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FOR TWO WEEKS, the Virginia Key Outdoor Center —one of the most important tourist and recreational sites in Miami, Florida— has been in the eye of the storm because its owners are leading protests against a controversial homeless relocation plan proposed by the Miami City Commission. On Friday, August 12th, the outdoor activity center was shut down by local police.
In a video posted on her Instagram account, the Virginia Key Outdoor Center owner, Ester Alonso, denounced that Miami Police officers closed the center indefinitely. Alonso recorded the video to clarify that she had taken staunch opposition against the city’s proposed Transformation & Transition Zone, which is considering the construction of 50 to 100 tiny homes on a vacant, open lot located at the back of the activity center, near the exclusive Fisher Island, between the bike trails.
“As you know we’ve taken, I’ve taken a very vocal position and opposition to the city’s plan to build an encampment on Virginia Key; today, we were shut down by code enforcement… we’re very disappointed that the city has chosen to pursue this course of action and taken their fight to social media and providing (I guess) “notice” for lack of a better word, through the press instead of through us,” Alonso said on Instagram.
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“The reality is my staff is now without work, and I want to help find them jobs, so if you have positions available, please reach out,” Alonso added in his statement.
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“We have a problem at hand that doesn’t go away even when Virginia key outdoor center goes away…” the owner continued. “We need to protect the island from any further development… If Virginia key falls, every single park in the city of Miami will be subject to development.”
It doesn’t matter if it is development for a supposedly benevolent project or if it’s residential development (…) this is a city park and this nonsense needs to stop —Keep the fight going,” Alonso admonished.
According to a report by 7 News Miami, Alonso said the closing of the activity center would be related to her opposition to the city’s plan, in retaliation to Virginia Key’s owners and employees.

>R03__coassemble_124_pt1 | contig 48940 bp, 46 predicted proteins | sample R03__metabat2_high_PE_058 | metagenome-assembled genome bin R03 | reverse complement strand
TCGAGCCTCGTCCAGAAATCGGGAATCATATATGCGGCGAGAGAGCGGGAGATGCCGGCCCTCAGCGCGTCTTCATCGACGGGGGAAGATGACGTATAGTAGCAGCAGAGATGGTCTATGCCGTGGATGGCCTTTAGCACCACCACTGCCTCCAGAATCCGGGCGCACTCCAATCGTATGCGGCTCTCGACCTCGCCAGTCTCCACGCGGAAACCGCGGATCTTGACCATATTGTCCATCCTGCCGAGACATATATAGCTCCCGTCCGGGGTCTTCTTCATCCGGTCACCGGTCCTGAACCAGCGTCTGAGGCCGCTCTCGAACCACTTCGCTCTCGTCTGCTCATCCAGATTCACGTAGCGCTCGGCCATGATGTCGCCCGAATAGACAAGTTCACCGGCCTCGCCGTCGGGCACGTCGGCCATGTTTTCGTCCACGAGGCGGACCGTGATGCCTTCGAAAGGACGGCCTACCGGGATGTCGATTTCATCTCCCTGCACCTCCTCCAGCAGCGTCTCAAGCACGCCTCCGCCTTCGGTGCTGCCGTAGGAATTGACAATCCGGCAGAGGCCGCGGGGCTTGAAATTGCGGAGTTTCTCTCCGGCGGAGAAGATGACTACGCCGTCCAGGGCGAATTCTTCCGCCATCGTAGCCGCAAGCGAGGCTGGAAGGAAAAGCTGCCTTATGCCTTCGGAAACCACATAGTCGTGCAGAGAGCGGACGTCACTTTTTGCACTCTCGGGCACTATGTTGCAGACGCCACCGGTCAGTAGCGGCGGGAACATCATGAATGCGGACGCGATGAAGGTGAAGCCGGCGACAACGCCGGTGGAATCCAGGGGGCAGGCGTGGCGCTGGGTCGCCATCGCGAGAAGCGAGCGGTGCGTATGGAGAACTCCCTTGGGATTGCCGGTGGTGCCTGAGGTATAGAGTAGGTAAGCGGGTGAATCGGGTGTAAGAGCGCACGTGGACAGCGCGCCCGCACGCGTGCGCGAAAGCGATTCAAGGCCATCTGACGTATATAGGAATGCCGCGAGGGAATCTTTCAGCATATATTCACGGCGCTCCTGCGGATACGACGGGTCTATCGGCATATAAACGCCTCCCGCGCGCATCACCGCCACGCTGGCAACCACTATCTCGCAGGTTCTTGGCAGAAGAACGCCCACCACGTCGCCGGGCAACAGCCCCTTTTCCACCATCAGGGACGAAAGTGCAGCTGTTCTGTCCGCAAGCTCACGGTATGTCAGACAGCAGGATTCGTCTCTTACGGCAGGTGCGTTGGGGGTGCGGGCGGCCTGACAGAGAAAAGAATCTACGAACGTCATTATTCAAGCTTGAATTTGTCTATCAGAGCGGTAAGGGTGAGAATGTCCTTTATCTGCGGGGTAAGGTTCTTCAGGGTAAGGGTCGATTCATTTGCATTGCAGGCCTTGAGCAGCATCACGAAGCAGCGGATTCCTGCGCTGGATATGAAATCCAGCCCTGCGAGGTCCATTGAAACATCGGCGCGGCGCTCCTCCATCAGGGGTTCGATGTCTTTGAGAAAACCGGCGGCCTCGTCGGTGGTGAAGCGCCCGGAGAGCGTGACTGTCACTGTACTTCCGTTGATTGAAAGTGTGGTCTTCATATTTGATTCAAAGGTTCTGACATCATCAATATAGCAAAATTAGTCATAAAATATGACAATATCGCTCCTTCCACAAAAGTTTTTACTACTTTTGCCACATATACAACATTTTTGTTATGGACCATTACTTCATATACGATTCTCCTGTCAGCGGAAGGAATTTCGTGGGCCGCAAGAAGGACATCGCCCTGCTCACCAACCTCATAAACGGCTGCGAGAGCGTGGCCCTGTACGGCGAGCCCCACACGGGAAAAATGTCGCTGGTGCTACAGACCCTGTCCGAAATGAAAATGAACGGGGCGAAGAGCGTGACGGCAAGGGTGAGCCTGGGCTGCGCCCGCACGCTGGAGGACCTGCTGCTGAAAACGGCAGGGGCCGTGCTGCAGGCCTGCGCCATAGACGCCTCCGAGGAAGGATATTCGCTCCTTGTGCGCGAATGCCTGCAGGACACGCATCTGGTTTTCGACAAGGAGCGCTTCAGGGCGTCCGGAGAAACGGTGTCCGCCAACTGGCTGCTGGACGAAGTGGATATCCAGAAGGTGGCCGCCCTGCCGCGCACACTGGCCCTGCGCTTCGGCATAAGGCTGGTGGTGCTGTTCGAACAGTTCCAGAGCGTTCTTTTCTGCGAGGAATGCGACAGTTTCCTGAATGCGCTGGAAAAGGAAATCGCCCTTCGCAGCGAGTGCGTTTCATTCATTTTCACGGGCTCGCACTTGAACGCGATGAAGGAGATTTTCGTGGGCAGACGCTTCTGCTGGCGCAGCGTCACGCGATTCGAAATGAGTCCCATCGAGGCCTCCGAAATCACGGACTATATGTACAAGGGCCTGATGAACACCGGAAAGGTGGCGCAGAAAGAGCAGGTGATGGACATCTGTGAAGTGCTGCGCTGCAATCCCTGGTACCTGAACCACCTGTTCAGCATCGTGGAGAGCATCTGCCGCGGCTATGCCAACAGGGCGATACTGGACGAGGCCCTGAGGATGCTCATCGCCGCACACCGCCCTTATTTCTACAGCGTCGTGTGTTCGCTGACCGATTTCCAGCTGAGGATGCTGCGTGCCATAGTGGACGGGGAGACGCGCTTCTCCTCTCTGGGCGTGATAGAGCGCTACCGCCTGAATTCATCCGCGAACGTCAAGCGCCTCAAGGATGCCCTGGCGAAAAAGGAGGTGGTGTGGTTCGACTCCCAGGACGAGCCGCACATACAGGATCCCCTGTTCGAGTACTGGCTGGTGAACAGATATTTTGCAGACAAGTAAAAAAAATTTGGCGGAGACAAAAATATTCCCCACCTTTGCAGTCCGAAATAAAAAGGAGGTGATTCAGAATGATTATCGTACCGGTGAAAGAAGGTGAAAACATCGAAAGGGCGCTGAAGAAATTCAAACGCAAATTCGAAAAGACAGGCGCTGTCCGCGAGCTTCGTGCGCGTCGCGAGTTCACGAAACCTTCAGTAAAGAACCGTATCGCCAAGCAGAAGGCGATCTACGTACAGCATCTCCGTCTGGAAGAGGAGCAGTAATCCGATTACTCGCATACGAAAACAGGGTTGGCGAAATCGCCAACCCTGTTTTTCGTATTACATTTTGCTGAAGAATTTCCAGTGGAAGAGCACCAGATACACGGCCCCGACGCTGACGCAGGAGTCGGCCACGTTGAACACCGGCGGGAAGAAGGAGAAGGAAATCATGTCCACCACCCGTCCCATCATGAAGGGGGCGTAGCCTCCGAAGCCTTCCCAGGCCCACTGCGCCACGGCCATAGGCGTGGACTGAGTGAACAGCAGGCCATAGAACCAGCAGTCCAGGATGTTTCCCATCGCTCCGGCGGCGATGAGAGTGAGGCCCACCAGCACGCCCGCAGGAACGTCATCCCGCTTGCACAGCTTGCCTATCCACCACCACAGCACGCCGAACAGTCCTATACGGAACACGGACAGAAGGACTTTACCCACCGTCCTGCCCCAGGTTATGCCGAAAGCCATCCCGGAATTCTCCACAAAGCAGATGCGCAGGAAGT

A city spokesperson sent a statement to the media outlet, explaining that the Virginia Key Outdoor Center (VKOC) was closed for allegedly violating some regulations, including operating without a certificate of use (CU) or a business tax receipt (BTR).
He said that both documents are necessary to operate a water-related business in the city of Miami and that, in addition, the activity center owes an alleged $140,000 debt in rents.
“Certainly, I dispute their statements about me both personally and regarding any financial obligation that they alleged for the first time; this goes now to the hands of attorneys…” Alonso stressed
El American had access to a closed-circuit video from one of the Virginia Key Outdoor Center’s stores just as agents requested a tax receipt from one of the center’s employees. The video was slightly edited to protect the identity of a minor.
The Virginia Key controversy
In the homeless relocation plan proposed by the Miami Commission, up to five locations are evaluated, but the vacant yard on Virginia Key is presented as an optimal location. This same proposal had been rejected in the first instance, but, in a bizarre plot twist, Commissioner Alex Diaz de la Portilla, who had voted against the pilot program, reversed his decision by successfully requesting a review of the relocation proposal and then joining his colleagues Joe Carollo and Christine King in voting in favor.
In a detailed report, El American reported that Virginia Key residents strongly opposed the homeless relocation proposal, paddlers, kayakers, bicyclists, environmental activists, homeless rights advocates, and entire families used to visit the island’s downtown or its beautiful cays.
The objections had an effect, as Miami-Dade Mayor Daniella Levine Cava sent a memo to the city board outlining her concerns about the plan to move homeless people to Virginia Key, citing various environmental, safety, and budgetary issues.
Likewise, Miami Mayor Francis Suarez agreed with Commissioner Carollo —the main proponent of the initiative— to suspend the homeless relocation plan for six months, in a small triumph for activists who want to protect Virginia Key
Local authorities’ sudden closure of the Virginia Key Outdoor Center adds to the controversy surrounding the criticized homeless relocation plan.
This is a developing news story and updates may be forthcoming.
Emmanuel Alejandro Rondón is a journalist at El American specializing in the areas of American politics and media analysis // Emmanuel Alejandro Rondón es periodista de El American especializado en las áreas de política americana y análisis de medios de comunicación.
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